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Mud Fever

With the colder months fast approaching, it's always good to remember some things that might affect your horses during this weather.

Mud Fever is actually part of a series of conditions that make up Equine Pastern Dermatitis (EPD) and it can be caused by many different factors.

This condition shows up during spring and winter and to better understand it, we need to know that mud fever isn't a diagnosis exactly, it's how the pastern reacts to damage.

That is to say, there is an underlying cause that needs to be investigated when we realise that our horse has signs compatible with mud fever.

EPD can have several forms:

  • Mild - Lack of hair in the area, dry scales and crusts. Might also have thicker skin, itchiness and pain (This is what we readily recognise as Mud Fever)

  • Exudative - Reddening of skin, lack of hair with the presence of pus or other exudates. (Also called grease heel or dew poisoning)

Owners of draft breeds like Clydesdales or Shires know they might be prone to a third form of Equine Pastern Dermatitis which features the proliferation of excessive tissue in the form of nodular lesions because of issues in the lymphatic system that drains fluids from the limb. This form, more frequent in draft breeds, is commonly called grapes or verrucous pododermatitis and it may progress to the entire lower extremity. The prognosis for this condition is poor because horses often develop secondary infections, it has a poor response to therapy and eventually becomes debilitating for the horse.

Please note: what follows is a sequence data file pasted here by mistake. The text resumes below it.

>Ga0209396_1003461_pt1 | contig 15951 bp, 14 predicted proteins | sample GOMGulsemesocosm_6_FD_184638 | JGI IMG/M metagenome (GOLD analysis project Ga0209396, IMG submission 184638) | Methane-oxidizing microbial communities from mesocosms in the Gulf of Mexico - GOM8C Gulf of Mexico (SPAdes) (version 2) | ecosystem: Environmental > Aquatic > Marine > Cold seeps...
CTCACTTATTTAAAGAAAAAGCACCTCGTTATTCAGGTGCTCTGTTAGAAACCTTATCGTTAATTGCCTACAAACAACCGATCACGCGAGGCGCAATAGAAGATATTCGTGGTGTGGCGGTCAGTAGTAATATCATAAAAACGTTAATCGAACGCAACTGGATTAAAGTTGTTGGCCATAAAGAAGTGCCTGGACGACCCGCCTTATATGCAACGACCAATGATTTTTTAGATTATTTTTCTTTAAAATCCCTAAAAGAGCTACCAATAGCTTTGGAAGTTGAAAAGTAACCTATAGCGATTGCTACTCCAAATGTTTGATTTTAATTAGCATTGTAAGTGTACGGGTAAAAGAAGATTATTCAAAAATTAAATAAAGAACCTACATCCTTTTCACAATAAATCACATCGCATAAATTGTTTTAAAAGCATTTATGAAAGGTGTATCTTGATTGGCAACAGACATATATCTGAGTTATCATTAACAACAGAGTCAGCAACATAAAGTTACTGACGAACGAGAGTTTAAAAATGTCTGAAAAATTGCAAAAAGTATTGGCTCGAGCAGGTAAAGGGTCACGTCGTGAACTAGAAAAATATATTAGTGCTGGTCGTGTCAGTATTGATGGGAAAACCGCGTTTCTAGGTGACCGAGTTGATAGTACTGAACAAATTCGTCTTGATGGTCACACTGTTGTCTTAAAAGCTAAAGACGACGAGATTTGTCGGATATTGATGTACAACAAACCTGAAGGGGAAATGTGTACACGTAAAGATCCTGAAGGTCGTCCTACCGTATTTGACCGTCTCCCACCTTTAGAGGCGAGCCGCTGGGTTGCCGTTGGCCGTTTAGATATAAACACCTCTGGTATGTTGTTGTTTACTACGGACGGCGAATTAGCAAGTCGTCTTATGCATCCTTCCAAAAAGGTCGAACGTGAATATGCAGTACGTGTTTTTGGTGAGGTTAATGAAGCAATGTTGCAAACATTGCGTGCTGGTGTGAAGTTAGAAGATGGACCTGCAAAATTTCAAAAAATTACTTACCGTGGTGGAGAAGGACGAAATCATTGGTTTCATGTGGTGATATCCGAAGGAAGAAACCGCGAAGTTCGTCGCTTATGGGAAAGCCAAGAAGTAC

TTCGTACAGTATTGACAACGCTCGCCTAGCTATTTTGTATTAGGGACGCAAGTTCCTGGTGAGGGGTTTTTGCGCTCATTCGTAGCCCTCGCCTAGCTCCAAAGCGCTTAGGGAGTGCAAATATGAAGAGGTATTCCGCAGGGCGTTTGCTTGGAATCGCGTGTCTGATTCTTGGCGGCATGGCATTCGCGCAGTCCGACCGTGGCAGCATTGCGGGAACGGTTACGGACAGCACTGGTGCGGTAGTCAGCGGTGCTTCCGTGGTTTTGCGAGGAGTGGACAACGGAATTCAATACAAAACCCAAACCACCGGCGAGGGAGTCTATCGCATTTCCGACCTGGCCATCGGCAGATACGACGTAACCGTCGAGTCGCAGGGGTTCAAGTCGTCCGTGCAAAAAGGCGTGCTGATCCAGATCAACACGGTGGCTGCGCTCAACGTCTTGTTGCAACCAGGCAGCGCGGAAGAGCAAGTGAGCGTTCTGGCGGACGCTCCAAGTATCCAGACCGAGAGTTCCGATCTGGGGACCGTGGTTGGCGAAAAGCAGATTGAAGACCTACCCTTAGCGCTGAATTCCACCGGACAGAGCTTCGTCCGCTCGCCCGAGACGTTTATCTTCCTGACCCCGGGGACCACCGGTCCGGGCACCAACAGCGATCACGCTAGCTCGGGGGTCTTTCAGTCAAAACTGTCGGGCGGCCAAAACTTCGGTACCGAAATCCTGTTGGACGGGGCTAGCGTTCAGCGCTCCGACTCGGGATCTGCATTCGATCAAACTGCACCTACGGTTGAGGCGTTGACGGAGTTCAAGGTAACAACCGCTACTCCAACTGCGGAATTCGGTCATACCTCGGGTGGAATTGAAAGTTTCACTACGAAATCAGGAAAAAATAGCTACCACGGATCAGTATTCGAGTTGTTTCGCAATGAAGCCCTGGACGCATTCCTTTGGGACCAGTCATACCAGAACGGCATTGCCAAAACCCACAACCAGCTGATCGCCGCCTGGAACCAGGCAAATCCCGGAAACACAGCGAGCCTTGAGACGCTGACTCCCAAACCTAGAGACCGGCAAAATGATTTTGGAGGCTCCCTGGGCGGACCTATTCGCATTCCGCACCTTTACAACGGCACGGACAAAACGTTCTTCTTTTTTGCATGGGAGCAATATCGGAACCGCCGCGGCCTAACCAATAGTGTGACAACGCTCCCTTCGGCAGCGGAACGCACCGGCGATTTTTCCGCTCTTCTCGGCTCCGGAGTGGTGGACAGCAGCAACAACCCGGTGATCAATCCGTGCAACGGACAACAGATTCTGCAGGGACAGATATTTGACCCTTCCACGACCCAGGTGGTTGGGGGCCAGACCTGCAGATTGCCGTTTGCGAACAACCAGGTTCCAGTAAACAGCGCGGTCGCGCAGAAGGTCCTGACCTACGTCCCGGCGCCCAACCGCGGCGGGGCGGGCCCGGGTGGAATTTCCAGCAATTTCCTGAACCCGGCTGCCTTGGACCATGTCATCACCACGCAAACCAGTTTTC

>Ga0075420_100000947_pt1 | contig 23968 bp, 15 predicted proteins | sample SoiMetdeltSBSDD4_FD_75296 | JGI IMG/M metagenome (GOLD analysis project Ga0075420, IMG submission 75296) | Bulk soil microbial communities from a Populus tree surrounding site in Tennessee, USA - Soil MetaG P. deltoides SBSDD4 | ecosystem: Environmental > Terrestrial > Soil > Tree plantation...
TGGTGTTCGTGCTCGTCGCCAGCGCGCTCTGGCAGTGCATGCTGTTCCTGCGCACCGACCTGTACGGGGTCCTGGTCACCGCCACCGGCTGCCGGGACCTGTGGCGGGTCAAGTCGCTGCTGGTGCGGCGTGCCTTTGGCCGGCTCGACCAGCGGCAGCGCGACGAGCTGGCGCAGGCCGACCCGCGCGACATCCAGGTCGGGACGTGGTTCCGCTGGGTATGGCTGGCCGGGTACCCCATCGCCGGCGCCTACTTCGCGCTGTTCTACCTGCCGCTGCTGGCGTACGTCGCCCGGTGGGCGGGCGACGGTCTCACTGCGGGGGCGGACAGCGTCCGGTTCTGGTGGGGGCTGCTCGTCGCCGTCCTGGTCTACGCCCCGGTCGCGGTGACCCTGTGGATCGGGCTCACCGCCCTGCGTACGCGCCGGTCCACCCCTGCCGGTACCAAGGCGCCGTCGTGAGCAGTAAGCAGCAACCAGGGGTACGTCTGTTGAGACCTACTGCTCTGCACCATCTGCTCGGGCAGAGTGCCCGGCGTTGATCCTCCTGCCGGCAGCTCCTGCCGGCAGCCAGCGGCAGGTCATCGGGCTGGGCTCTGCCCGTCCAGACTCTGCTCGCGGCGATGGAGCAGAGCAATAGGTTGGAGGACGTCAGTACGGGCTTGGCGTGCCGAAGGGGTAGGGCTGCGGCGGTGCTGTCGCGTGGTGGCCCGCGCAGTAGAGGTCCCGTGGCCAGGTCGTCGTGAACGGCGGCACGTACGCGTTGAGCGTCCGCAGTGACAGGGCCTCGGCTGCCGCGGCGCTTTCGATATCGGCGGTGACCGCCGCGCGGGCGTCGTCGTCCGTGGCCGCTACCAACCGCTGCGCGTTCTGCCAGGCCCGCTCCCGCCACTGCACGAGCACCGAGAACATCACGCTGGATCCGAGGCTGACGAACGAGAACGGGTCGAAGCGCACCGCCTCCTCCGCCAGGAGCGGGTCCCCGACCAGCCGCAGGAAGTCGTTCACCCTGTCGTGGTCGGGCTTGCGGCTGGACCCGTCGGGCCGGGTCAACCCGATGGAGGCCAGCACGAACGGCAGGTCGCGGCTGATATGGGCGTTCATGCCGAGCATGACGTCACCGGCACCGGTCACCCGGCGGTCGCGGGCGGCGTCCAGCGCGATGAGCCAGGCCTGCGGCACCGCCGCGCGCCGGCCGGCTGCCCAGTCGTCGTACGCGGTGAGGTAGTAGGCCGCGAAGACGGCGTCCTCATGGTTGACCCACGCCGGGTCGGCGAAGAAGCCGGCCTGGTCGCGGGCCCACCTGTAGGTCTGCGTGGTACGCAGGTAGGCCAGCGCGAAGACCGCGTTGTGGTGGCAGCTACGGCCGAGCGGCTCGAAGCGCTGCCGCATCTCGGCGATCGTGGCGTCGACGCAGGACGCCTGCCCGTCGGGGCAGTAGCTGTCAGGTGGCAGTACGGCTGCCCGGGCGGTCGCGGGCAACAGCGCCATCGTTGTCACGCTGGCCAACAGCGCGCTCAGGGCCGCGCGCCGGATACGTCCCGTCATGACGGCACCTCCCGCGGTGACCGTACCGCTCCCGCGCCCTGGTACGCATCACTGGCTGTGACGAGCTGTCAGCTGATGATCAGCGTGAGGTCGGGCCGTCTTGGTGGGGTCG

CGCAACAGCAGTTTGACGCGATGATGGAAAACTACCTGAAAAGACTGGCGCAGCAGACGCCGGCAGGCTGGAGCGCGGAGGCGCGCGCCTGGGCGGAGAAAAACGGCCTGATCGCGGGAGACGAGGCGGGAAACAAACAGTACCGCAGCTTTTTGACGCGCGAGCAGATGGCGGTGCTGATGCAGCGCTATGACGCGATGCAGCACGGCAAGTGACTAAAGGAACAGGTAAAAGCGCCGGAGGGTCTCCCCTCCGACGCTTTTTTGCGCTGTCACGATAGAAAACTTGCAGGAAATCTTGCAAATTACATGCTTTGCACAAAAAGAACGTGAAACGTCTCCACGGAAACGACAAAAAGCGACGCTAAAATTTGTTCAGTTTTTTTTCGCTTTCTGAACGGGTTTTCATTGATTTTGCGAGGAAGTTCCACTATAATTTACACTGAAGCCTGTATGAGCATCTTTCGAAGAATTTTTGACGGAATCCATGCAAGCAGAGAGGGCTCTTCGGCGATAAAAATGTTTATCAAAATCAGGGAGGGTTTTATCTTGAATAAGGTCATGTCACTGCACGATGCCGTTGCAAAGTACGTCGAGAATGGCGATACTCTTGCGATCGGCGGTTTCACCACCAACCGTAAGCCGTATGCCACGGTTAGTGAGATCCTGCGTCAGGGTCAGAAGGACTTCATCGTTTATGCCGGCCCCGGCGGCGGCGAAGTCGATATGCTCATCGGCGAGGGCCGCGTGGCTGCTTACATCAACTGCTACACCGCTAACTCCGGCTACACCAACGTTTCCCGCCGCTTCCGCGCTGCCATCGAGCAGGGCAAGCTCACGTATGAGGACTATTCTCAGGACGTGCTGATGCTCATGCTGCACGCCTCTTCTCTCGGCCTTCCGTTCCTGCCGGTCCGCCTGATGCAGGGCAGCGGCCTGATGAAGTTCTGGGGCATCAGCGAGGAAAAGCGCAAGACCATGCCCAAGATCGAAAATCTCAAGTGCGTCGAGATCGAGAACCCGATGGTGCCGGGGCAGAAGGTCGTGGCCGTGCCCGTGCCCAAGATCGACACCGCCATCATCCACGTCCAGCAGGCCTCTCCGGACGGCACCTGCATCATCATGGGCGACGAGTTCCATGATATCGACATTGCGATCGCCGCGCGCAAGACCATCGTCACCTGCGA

There are many root causes of Mud Fever, and Equine Pastern Dermatitis like:

  • Genetic and environmental disposition

  • Infectious agents, physical or chemical irritants, cancer

This is perpetuated by secondary bacterial and parasite infections, pathologic changes to the skin and a less than ideal environment.

Be on the lookout for these important changes during these seasons. Treatment and positive resolution depend on identifying what is causing Mud Fever and fixing it, so don't hesitate to contact your vet!

Via: "Mud Season" by RogerGoun, was built upon and is licensed under CC BY 2.0

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Published: 20 Oct 2017

Read the previous article: The Working Feline - Farm Cats